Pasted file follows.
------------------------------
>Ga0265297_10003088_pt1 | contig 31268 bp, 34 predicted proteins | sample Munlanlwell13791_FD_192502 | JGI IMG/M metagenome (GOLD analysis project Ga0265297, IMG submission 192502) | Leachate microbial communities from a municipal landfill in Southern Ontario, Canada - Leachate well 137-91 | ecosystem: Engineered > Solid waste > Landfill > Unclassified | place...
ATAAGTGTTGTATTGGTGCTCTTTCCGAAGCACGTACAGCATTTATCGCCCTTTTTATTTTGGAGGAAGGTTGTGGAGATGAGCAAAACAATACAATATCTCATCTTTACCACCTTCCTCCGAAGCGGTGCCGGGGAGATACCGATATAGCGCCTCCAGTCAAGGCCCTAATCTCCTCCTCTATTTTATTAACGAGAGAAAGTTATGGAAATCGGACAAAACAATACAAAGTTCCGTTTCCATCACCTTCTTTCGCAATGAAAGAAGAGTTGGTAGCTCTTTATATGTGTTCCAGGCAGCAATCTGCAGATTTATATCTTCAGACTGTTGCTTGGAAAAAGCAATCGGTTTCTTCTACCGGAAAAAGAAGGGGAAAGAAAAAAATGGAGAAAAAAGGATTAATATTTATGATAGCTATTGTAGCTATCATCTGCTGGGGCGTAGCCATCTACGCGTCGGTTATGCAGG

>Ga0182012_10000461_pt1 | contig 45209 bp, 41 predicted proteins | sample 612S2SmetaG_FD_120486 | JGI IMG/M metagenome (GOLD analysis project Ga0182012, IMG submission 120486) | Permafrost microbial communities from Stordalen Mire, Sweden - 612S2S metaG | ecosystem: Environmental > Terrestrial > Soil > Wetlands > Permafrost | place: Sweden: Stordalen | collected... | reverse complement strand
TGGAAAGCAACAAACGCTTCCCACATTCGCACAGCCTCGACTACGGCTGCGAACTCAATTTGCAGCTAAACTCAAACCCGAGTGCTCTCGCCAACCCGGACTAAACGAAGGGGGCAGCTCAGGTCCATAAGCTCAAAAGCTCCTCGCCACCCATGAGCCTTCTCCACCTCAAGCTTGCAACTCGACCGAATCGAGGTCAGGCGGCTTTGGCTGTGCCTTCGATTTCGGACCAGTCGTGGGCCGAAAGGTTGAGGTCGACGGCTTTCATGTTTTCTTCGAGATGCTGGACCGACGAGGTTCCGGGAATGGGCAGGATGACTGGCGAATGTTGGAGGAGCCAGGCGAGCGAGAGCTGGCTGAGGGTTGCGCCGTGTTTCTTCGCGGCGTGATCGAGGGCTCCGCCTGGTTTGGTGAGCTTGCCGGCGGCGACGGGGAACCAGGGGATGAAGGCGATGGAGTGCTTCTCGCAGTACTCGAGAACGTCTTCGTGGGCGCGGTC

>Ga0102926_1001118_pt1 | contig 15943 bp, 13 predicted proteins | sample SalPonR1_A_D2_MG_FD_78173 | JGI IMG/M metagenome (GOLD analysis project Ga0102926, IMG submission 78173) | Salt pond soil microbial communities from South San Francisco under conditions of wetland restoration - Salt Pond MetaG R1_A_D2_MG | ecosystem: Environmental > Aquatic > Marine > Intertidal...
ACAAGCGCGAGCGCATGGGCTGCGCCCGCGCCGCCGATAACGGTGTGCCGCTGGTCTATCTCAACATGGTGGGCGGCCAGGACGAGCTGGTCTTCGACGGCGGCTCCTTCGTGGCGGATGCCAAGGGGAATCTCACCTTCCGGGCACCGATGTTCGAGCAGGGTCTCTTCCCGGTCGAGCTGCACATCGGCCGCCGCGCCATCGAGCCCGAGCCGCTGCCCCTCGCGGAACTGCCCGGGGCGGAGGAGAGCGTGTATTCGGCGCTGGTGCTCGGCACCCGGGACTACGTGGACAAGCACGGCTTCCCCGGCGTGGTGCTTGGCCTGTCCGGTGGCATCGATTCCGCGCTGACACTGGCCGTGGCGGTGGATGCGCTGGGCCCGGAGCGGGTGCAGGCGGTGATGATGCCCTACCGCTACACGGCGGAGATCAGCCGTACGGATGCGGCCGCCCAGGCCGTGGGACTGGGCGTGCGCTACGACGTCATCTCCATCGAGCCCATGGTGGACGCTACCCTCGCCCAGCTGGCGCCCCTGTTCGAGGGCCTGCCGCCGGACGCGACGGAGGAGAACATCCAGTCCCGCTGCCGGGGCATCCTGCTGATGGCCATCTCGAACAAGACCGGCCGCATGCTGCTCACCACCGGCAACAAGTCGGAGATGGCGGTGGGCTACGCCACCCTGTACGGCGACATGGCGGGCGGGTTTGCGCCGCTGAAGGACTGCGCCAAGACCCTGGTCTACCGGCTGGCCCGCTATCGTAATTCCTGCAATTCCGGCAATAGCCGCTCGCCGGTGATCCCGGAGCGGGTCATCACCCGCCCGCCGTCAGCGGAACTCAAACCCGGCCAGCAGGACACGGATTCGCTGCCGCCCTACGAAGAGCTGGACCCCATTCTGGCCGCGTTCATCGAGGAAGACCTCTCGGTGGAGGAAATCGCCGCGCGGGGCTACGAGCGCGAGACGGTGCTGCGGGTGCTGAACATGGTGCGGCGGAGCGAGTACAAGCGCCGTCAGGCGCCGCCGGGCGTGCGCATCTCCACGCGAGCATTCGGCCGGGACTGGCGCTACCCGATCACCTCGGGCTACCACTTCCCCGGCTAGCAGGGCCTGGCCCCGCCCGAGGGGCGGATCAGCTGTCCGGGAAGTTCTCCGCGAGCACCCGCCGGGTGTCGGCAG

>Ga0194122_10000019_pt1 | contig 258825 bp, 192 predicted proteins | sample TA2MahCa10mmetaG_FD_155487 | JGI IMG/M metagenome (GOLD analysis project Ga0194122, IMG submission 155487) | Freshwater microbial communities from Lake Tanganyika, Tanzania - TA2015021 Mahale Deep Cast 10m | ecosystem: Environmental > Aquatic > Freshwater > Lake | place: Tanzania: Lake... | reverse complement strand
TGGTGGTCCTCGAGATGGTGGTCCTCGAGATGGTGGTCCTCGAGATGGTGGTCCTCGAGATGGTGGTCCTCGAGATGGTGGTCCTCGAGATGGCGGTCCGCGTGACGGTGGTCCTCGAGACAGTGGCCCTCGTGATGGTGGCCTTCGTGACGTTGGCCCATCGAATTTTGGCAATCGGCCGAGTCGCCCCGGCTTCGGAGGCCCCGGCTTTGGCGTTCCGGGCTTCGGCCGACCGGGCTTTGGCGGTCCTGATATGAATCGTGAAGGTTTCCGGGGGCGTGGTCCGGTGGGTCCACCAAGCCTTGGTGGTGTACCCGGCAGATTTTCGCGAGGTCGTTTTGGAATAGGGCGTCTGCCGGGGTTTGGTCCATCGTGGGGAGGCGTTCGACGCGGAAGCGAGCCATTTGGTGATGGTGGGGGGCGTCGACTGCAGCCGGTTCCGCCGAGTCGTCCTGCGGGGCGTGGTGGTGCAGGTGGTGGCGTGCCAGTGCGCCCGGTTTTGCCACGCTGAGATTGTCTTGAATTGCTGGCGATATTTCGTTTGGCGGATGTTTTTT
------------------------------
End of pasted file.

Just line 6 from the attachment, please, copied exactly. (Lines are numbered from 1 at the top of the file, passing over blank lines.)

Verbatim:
ACAAGCGCGAGCGCATGGGCTGCGCCCGCGCCGCCGATAACGGTGTGCCGCTGGTCTATCTCAACATGGTGGGCGGCCAGGACGAGCTGGTCTTCGACGGCGGCTCCTTCGTGGCGGATGCCAAGGGGAATCTCACCTTCCGGGCACCGATGTTCGAGCAGGGTCTCTTCCCGGTCGAGCTGCACATCGGCCGCCGCGCCATCGAGCCCGAGCCGCTGCCCCTCGCGGAACTGCCCGGGGCGGAGGAGAGCGTGTATTCGGCGCTGGTGCTCGGCACCCGGGACTACGTGGACAAGCACGGCTTCCCCGGCGTGGTGCTTGGCCTGTCCGGTGGCATCGATTCCGCGCTGACACTGGCCGTGGCGGTGGATGCGCTGGGCCCGGAGCGGGTGCAGGCGGTGATGATGCCCTACCGCTACACGGCGGAGATCAGCCGTACGGATGCGGCCGCCCAGGCCGTGGGACTGGGCGTGCGCTACGACGTCATCTCCATCGAGCCCATGGTGGACGCTACCCTCGCCCAGCTGGCGCCCCTGTTCGAGGGCCTGCCGCCGGACGCGACGGAGGAGAACATCCAGTCCCGCTGCCGGGGCATCCTGCTGATGGCCATCTCGAACAAGACCGGCCGCATGCTGCTCACCACCGGCAACAAGTCGGAGATGGCGGTGGGCTACGCCACCCTGTACGGCGACATGGCGGGCGGGTTTGCGCCGCTGAAGGACTGCGCCAAGACCCTGGTCTACCGGCTGGCCCGCTATCGTAATTCCTGCAATTCCGGCAATAGCCGCTCGCCGGTGATCCCGGAGCGGGTCATCACCCGCCCGCCGTCAGCGGAACTCAAACCCGGCCAGCAGGACACGGATTCGCTGCCGCCCTACGAAGAGCTGGACCCCATTCTGGCCGCGTTCATCGAGGAAGACCTCTCGGTGGAGGAAATCGCCGCGCGGGGCTACGAGCGCGAGACGGTGCTGCGGGTGCTGAACATGGTGCGGCGGAGCGAGTACAAGCGCCGTCAGGCGCCGCCGGGCGTGCGCATCTCCACGCGAGCATTCGGCCGGGACTGGCGCTACCCGATCACCTCGGGCTACCACTTCCCCGGCTAGCAGGGCCTGGCCCCGCCCGAGGGGCGGATCAGCTGTCCGGGAAGTTCTCCGCGAGCACCCGCCGGGTGTCGGCAG